That’s right, you really don’t need any help to look really dumb, you manage it all by yourself.

Speaking of dumb, it’s worth checking a new claim about satellites, discussed in the Apollo 11 section here.

It was originally claimed by Bart Sibrel that the views of Earth were done in LEO by superimposing a transparency of Earth on the window. For years hoax morons have swallowed that bullshit whole and made merry without, despite all the flaws, misrepresentations and outright lies in his arguments.

The new claim is shown below in figure 5.9.24.

Figure 5.9.21: Selected screenshots from a hoax group trying to claim the same image is faked differently for different reasons.

Figure 5.9.22: Selected screenshots from a hoax group claiming that an apollo image is a weather satellite view. Also included is a cropped version of the image.

Figure 5.9.23: facebook group admin explanation for disappearing threads

Figure 5.9.5: Amateur enthusiast builds his own satellite receiving kit (1966) (Sourced frm ebay)

CATM Home OBM Home
Russians Military links
CATM Home OBM Home
Russians Military links

5.9:   NASA owns the satellites, they have all the opportunity to fake satellite images

It is another feature of those who believe that the moon landings were faked that NASA is some omnipotent organisation that both controls and dictates all of the scientific information worldwide on any facet of the space programme by anyone, ever. This is despite the fact that they hold them to be incapable of the most basic science in the alleged fakery.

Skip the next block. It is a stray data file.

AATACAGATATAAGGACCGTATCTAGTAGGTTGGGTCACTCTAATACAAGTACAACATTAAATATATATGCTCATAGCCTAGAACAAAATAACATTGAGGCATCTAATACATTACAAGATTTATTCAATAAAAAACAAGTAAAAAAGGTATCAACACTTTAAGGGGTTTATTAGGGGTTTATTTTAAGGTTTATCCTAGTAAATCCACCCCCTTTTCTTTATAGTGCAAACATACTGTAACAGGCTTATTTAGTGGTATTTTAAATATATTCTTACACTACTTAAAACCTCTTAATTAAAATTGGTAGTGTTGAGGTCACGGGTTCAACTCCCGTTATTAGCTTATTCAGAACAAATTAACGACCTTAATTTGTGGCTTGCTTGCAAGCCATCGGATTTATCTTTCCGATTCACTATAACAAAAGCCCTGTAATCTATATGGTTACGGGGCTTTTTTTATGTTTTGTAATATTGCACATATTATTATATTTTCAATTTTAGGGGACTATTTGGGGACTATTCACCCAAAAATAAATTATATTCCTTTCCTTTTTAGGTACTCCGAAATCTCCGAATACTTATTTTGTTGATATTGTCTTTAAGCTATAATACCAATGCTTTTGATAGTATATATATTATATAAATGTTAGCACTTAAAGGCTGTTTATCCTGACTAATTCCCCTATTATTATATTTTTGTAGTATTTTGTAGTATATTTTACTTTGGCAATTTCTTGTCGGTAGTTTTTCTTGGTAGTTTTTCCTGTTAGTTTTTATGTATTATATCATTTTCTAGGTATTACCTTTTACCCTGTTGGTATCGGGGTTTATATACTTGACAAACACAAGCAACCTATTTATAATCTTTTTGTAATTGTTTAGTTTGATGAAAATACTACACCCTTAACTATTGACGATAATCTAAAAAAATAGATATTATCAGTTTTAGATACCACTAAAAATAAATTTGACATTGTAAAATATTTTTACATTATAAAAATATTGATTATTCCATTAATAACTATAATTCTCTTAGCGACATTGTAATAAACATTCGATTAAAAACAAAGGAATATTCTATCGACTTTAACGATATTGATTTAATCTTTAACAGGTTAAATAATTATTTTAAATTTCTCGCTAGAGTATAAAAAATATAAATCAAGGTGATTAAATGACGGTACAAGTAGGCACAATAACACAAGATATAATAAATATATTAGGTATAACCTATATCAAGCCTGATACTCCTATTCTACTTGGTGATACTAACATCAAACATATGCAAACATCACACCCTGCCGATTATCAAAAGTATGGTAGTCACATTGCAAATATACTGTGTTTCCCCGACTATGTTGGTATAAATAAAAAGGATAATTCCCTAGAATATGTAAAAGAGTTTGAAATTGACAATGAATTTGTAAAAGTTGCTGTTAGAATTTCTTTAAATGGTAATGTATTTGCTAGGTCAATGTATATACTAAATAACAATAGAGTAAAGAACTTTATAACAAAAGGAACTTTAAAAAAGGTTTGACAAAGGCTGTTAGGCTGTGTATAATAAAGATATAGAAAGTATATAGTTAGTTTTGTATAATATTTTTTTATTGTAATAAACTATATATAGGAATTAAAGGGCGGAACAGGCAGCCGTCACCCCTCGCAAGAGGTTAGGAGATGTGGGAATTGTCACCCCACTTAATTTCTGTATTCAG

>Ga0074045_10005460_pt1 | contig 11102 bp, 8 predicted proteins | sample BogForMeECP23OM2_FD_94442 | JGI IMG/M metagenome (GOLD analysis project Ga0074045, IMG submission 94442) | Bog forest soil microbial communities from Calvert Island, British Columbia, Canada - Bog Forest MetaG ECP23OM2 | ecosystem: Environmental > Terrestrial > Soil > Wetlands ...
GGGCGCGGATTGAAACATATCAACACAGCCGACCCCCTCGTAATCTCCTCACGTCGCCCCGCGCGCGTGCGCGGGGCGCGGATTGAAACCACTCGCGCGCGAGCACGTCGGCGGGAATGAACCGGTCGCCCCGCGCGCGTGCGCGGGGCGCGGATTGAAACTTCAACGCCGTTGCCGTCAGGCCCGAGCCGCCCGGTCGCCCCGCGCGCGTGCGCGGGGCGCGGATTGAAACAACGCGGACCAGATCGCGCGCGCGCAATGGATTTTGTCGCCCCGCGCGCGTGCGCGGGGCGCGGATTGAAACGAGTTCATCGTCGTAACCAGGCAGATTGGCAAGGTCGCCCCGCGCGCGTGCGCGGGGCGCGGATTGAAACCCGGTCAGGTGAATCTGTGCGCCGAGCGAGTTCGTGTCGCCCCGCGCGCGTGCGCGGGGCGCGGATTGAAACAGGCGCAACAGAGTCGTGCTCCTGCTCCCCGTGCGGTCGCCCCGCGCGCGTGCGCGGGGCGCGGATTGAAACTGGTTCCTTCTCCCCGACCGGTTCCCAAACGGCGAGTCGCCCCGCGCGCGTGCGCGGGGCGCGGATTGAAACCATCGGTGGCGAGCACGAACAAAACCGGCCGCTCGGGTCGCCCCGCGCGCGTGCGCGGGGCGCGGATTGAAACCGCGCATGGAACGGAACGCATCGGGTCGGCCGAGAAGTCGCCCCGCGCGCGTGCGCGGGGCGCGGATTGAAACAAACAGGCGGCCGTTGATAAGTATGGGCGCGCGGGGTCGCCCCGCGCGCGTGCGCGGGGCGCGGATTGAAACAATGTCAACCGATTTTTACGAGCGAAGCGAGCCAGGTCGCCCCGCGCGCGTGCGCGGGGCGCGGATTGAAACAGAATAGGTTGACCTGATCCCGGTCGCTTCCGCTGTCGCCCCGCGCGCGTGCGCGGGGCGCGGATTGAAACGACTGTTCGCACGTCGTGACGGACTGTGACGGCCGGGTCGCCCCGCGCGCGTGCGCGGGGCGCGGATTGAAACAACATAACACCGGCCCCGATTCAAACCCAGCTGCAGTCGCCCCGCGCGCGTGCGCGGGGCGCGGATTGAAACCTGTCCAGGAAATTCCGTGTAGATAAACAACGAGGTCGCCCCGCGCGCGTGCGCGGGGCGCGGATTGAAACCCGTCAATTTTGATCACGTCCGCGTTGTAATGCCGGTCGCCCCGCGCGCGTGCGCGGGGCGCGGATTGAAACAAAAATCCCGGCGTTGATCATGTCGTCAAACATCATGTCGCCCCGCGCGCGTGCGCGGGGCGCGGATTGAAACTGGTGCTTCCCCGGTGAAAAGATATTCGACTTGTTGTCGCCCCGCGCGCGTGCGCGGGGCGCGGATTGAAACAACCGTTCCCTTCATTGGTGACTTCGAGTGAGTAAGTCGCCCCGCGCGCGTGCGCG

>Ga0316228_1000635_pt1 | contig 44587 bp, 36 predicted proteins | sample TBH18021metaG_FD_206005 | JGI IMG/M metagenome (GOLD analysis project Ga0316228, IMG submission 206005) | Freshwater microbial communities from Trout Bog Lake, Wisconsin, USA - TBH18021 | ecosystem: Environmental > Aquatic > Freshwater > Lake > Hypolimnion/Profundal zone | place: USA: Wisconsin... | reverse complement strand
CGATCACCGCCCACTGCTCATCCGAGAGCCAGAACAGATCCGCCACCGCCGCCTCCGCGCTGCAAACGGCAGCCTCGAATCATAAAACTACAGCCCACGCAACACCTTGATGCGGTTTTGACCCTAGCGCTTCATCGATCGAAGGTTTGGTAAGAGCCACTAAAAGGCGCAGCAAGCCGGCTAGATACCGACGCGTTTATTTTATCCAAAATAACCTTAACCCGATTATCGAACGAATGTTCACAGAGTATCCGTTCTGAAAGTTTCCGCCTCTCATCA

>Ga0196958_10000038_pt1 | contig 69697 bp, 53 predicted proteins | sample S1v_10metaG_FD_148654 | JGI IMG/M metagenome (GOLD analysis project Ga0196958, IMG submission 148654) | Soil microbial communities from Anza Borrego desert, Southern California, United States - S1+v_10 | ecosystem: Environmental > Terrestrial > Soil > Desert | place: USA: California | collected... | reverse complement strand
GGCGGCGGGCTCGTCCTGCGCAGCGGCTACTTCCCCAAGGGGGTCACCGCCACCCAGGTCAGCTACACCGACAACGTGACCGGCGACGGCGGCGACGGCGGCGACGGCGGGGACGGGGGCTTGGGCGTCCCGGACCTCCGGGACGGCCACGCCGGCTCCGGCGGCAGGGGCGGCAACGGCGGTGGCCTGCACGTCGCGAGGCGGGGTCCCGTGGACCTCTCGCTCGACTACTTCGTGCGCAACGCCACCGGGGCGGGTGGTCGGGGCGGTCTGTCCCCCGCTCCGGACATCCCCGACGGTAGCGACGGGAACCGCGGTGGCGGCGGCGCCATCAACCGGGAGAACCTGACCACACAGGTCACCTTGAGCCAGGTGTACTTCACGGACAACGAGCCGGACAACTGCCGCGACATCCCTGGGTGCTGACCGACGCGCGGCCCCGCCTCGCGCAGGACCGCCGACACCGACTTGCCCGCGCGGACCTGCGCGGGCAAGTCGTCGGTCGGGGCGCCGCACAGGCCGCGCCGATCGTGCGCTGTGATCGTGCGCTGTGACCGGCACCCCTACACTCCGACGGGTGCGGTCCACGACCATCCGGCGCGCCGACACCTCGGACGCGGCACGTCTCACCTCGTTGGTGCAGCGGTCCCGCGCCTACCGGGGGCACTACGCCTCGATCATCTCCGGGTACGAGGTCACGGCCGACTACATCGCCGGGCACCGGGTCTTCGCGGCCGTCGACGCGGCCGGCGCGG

They are unable to grasp the idea that once the satellites were launched, they were no longer the responsibility of NASA but of the organisation that paid for them. It is like assuming Ford are still entirely responsible for everything that I do in my car.

Figure 5.9.1: Social media arguments against the use of satellites

Figure 5.9.3: Right - Amateur radio receiver image of a Polar Orbital satellite from 1972 (source). Below, images published in editions of ‘QST’ from 1969 from NIMBUS satellite (Sources: QST June 1969 & QST September 1969.

‘Inexpensive’ is debatable, $5171 was a lot of money back then, but you could always just make your own (see figure 5.9.5 above).

Readers who looked over Apollo 16’s pages here will recall how The Guardian were publishing satellite images supplied not by ESSA, or NASA, but by a British university that had its own receiving equipment (figure 5.9.6)

Figure 5.9.6: ESSA satellite images printed in The Guardian. Source.

Figure 5.9.11: Computer modelling of Apollo era data in comparison with actual photos (sources given in text).

Figure 5.9.13: Partially illuminated ATS-3 images from the Apollo 11 period, reproduced from the data catalog.

Figure 5.9.16: Three images of Australia used in the Russian article. They were taken (left to right) at 01:00 20/07/69, 04:15 21/07/69 and 05:07 22/07/69